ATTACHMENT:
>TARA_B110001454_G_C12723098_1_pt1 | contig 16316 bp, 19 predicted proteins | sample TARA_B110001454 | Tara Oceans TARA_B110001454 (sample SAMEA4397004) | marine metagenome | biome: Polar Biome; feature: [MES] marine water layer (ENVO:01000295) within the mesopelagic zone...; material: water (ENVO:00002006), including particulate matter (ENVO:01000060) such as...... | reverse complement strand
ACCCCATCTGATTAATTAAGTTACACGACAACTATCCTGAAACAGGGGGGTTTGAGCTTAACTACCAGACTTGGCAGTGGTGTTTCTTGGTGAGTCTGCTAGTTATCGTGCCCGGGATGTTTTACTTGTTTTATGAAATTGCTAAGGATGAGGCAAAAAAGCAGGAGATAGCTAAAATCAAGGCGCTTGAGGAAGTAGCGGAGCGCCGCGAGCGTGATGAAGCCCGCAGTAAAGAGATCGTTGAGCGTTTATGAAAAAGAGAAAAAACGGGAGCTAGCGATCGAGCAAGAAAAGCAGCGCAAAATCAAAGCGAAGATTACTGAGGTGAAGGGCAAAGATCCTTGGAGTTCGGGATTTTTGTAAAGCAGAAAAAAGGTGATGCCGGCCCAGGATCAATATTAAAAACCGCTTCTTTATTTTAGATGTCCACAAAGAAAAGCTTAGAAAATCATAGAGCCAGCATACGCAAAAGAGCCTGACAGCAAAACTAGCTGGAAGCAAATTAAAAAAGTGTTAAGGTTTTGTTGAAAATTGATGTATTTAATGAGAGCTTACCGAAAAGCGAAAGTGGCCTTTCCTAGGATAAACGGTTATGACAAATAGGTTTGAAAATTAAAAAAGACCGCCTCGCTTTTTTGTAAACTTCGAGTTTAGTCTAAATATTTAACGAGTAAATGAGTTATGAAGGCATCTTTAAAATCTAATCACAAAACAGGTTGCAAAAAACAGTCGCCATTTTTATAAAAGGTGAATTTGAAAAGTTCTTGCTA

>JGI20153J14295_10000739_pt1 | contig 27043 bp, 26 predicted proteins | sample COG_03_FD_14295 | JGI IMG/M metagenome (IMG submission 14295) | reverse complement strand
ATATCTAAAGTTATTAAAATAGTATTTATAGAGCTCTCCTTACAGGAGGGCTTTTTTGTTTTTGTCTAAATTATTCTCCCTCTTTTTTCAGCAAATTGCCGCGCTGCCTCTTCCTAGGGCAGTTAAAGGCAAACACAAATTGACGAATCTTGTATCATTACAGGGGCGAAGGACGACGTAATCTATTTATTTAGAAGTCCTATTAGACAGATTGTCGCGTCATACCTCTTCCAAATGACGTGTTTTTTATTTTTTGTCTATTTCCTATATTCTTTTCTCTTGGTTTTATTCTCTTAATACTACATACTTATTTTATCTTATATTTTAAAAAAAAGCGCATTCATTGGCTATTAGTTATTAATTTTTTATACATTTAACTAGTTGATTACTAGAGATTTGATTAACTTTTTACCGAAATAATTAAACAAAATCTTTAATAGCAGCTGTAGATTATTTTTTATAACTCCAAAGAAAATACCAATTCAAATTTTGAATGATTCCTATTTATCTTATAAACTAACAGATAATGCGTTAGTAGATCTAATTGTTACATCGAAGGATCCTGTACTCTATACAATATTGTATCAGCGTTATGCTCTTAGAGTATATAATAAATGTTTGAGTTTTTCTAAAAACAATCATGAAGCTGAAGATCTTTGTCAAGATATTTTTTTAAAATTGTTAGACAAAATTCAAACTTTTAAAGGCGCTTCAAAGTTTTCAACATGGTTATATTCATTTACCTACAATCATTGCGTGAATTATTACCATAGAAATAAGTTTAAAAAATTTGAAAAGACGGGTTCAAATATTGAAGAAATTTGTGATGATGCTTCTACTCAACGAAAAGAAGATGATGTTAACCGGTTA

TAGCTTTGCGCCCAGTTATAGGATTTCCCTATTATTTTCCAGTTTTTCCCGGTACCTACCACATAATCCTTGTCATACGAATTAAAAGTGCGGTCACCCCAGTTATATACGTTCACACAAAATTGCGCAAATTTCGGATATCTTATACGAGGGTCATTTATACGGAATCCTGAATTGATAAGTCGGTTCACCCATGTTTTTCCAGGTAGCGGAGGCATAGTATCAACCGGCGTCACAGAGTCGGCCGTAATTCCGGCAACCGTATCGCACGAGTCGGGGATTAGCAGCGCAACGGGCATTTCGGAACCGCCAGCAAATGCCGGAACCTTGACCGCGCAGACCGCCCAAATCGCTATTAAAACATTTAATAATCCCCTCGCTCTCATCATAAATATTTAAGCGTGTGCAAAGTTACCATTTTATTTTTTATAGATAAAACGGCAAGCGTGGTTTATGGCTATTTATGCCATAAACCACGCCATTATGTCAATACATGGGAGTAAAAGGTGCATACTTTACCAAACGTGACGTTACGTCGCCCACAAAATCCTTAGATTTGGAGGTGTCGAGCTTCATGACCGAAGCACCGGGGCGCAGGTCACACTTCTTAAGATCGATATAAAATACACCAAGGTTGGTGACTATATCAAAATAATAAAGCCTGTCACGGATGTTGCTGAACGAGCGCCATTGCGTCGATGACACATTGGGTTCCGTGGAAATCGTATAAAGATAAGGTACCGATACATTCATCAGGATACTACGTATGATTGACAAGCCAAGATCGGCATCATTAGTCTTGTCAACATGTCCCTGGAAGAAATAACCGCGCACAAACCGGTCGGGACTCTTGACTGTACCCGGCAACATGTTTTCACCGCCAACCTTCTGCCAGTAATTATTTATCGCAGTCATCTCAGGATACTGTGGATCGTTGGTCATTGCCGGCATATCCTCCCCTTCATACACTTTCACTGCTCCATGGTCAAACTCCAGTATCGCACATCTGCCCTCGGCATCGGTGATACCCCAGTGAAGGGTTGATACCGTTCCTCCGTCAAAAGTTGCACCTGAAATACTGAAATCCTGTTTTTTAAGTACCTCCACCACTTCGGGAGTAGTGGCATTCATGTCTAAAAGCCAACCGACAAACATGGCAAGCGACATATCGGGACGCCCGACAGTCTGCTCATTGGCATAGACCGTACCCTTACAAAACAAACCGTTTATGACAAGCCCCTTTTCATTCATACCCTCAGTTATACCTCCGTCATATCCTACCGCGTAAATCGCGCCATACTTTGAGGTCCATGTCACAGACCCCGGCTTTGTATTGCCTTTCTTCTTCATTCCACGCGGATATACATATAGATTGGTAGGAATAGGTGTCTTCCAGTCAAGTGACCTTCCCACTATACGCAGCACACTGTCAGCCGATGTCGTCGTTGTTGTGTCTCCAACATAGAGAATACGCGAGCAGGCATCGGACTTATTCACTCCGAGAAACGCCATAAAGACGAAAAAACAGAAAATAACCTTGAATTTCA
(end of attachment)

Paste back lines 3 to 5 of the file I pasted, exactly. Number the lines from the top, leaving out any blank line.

>JGI20153J14295_10000739_pt1 | contig 27043 bp, 26 predicted proteins | sample COG_03_FD_14295 | JGI IMG/M metagenome (IMG submission 14295) | reverse complement strand
ATATCTAAAGTTATTAAAATAGTATTTATAGAGCTCTCCTTACAGGAGGGCTTTTTTGTTTTTGTCTAAATTATTCTCCCTCTTTTTTCAGCAAATTGCCGCGCTGCCTCTTCCTAGGGCAGTTAAAGGCAAACACAAATTGACGAATCTTGTATCATTACAGGGGCGAAGGACGACGTAATCTATTTATTTAGAAGTCCTATTAGACAGATTGTCGCGTCATACCTCTTCCAAATGACGTGTTTTTTATTTTTTGTCTATTTCCTATATTCTTTTCTCTTGGTTTTATTCTCTTAATACTACATACTTATTTTATCTTATATTTTAAAAAAAAGCGCATTCATTGGCTATTAGTTATTAATTTTTTATACATTTAACTAGTTGATTACTAGAGATTTGATTAACTTTTTACCGAAATAATTAAACAAAATCTTTAATAGCAGCTGTAGATTATTTTTTATAACTCCAAAGAAAATACCAATTCAAATTTTGAATGATTCCTATTTATCTTATAAACTAACAGATAATGCGTTAGTAGATCTAATTGTTACATCGAAGGATCCTGTACTCTATACAATATTGTATCAGCGTTATGCTCTTAGAGTATATAATAAATGTTTGAGTTTTTCTAAAAACAATCATGAAGCTGAAGATCTTTGTCAAGATATTTTTTTAAAATTGTTAGACAAAATTCAAACTTTTAAAGGCGCTTCAAAGTTTTCAACATGGTTATATTCATTTACCTACAATCATTGCGTGAATTATTACCATAGAAATAAGTTTAAAAAATTTGAAAAGACGGGTTCAAATATTGAAGAAATTTGTGATGATGCTTCTACTCAACGAAAAGAAGATGATGTTAACCGGTTA

TAGCTTTGCGCCCAGTTATAGGATTTCCCTATTATTTTCCAGTTTTTCCCGGTACCTACCACATAATCCTTGTCATACGAATTAAAAGTGCGGTCACCCCAGTTATATACGTTCACACAAAATTGCGCAAATTTCGGATATCTTATACGAGGGTCATTTATACGGAATCCTGAATTGATAAGTCGGTTCACCCATGTTTTTCCAGGTAGCGGAGGCATAGTATCAACCGGCGTCACAGAGTCGGCCGTAATTCCGGCAACCGTATCGCACGAGTCGGGGATTAGCAGCGCAACGGGCATTTCGGAACCGCCAGCAAATGCCGGAACCTTGACCGCGCAGACCGCCCAAATCGCTATTAAAACATTTAATAATCCCCTCGCTCTCATCATAAATATTTAAGCGTGTGCAAAGTTACCATTTTATTTTTTATAGATAAAACGGCAAGCGTGGTTTATGGCTATTTATGCCATAAACCACGCCATTATGTCAATACATGGGAGTAAAAGGTGCATACTTTACCAAACGTGACGTTACGTCGCCCACAAAATCCTTAGATTTGGAGGTGTCGAGCTTCATGACCGAAGCACCGGGGCGCAGGTCACACTTCTTAAGATCGATATAAAATACACCAAGGTTGGTGACTATATCAAAATAATAAAGCCTGTCACGGATGTTGCTGAACGAGCGCCATTGCGTCGATGACACATTGGGTTCCGTGGAAATCGTATAAAGATAAGGTACCGATACATTCATCAGGATACTACGTATGATTGACAAGCCAAGATCGGCATCATTAGTCTTGTCAACATGTCCCTGGAAGAAATAACCGCGCACAAACCGGTCGGGACTCTTGACTGTACCCGGCAACATGTTTTCACCGCCAACCTTCTGCCAGTAATTATTTATCGCAGTCATCTCAGGATACTGTGGATCGTTGGTCATTGCCGGCATATCCTCCCCTTCATACACTTTCACTGCTCCATGGTCAAACTCCAGTATCGCACATCTGCCCTCGGCATCGGTGATACCCCAGTGAAGGGTTGATACCGTTCCTCCGTCAAAAGTTGCACCTGAAATACTGAAATCCTGTTTTTTAAGTACCTCCACCACTTCGGGAGTAGTGGCATTCATGTCTAAAAGCCAACCGACAAACATGGCAAGCGACATATCGGGACGCCCGACAGTCTGCTCATTGGCATAGACCGTACCCTTACAAAACAAACCGTTTATGACAAGCCCCTTTTCATTCATACCCTCAGTTATACCTCCGTCATATCCTACCGCGTAAATCGCGCCATACTTTGAGGTCCATGTCACAGACCCCGGCTTTGTATTGCCTTTCTTCTTCATTCCACGCGGATATACATATAGATTGGTAGGAATAGGTGTCTTCCAGTCAAGTGACCTTCCCACTATACGCAGCACACTGTCAGCCGATGTCGTCGTTGTTGTGTCTCCAACATAGAGAATACGCGAGCAGGCATCGGACTTATTCACTCCGAGAAACGCCATAAAGACGAAAAAACAGAAAATAACCTTGAATTTCA